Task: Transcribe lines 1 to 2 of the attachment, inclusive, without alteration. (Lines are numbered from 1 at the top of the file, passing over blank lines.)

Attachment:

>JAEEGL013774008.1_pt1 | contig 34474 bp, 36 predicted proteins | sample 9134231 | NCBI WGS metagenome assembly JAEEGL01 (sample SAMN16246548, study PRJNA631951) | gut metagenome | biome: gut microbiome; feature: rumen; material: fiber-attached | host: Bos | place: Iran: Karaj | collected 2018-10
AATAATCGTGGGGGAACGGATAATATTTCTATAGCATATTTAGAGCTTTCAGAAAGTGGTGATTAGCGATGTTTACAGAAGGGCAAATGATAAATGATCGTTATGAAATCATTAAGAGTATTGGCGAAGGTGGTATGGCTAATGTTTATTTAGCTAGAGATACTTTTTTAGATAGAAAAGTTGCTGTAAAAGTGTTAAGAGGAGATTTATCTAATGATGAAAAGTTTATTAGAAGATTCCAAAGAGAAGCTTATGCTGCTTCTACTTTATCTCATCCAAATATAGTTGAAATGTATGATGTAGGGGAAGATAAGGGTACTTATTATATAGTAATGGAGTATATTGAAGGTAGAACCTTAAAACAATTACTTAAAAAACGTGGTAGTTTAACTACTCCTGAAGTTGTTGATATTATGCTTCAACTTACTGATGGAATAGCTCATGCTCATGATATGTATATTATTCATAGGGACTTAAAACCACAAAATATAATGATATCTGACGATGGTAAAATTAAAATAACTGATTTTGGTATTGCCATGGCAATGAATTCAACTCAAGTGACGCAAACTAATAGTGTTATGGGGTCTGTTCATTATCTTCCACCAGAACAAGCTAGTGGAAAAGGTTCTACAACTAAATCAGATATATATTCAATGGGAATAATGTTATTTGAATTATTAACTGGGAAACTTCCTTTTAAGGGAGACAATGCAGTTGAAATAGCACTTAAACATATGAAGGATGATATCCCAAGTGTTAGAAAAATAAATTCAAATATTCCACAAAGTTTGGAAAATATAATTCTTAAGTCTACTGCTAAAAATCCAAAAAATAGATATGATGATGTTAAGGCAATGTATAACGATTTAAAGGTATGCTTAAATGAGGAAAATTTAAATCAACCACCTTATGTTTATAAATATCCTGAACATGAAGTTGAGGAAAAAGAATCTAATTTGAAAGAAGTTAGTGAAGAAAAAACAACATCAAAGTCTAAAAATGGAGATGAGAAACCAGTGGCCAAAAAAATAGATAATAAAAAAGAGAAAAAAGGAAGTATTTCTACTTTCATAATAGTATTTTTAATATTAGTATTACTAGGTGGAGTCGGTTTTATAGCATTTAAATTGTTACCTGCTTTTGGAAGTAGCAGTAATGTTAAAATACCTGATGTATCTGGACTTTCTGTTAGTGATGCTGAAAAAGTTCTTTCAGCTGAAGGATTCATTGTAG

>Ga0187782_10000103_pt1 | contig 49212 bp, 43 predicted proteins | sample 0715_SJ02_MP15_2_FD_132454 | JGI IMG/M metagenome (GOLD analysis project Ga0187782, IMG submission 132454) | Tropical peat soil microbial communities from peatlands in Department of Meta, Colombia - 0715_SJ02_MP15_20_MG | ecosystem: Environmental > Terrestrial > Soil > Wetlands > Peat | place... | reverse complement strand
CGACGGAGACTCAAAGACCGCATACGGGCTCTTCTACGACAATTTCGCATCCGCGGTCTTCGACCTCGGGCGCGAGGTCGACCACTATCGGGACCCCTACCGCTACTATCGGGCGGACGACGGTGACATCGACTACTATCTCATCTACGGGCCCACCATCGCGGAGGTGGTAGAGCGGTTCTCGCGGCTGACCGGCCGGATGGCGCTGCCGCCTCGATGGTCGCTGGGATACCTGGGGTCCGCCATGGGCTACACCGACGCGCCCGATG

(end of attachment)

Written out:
>JAEEGL013774008.1_pt1 | contig 34474 bp, 36 predicted proteins | sample 9134231 | NCBI WGS metagenome assembly JAEEGL01 (sample SAMN16246548, study PRJNA631951) | gut metagenome | biome: gut microbiome; feature: rumen; material: fiber-attached | host: Bos | place: Iran: Karaj | collected 2018-10
AATAATCGTGGGGGAACGGATAATATTTCTATAGCATATTTAGAGCTTTCAGAAAGTGGTGATTAGCGATGTTTACAGAAGGGCAAATGATAAATGATCGTTATGAAATCATTAAGAGTATTGGCGAAGGTGGTATGGCTAATGTTTATTTAGCTAGAGATACTTTTTTAGATAGAAAAGTTGCTGTAAAAGTGTTAAGAGGAGATTTATCTAATGATGAAAAGTTTATTAGAAGATTCCAAAGAGAAGCTTATGCTGCTTCTACTTTATCTCATCCAAATATAGTTGAAATGTATGATGTAGGGGAAGATAAGGGTACTTATTATATAGTAATGGAGTATATTGAAGGTAGAACCTTAAAACAATTACTTAAAAAACGTGGTAGTTTAACTACTCCTGAAGTTGTTGATATTATGCTTCAACTTACTGATGGAATAGCTCATGCTCATGATATGTATATTATTCATAGGGACTTAAAACCACAAAATATAATGATATCTGACGATGGTAAAATTAAAATAACTGATTTTGGTATTGCCATGGCAATGAATTCAACTCAAGTGACGCAAACTAATAGTGTTATGGGGTCTGTTCATTATCTTCCACCAGAACAAGCTAGTGGAAAAGGTTCTACAACTAAATCAGATATATATTCAATGGGAATAATGTTATTTGAATTATTAACTGGGAAACTTCCTTTTAAGGGAGACAATGCAGTTGAAATAGCACTTAAACATATGAAGGATGATATCCCAAGTGTTAGAAAAATAAATTCAAATATTCCACAAAGTTTGGAAAATATAATTCTTAAGTCTACTGCTAAAAATCCAAAAAATAGATATGATGATGTTAAGGCAATGTATAACGATTTAAAGGTATGCTTAAATGAGGAAAATTTAAATCAACCACCTTATGTTTATAAATATCCTGAACATGAAGTTGAGGAAAAAGAATCTAATTTGAAAGAAGTTAGTGAAGAAAAAACAACATCAAAGTCTAAAAATGGAGATGAGAAACCAGTGGCCAAAAAAATAGATAATAAAAAAGAGAAAAAAGGAAGTATTTCTACTTTCATAATAGTATTTTTAATATTAGTATTACTAGGTGGAGTCGGTTTTATAGCATTTAAATTGTTACCTGCTTTTGGAAGTAGCAGTAATGTTAAAATACCTGATGTATCTGGACTTTCTGTTAGTGATGCTGAAAAAGTTCTTTCAGCTGAAGGATTCATTGTAG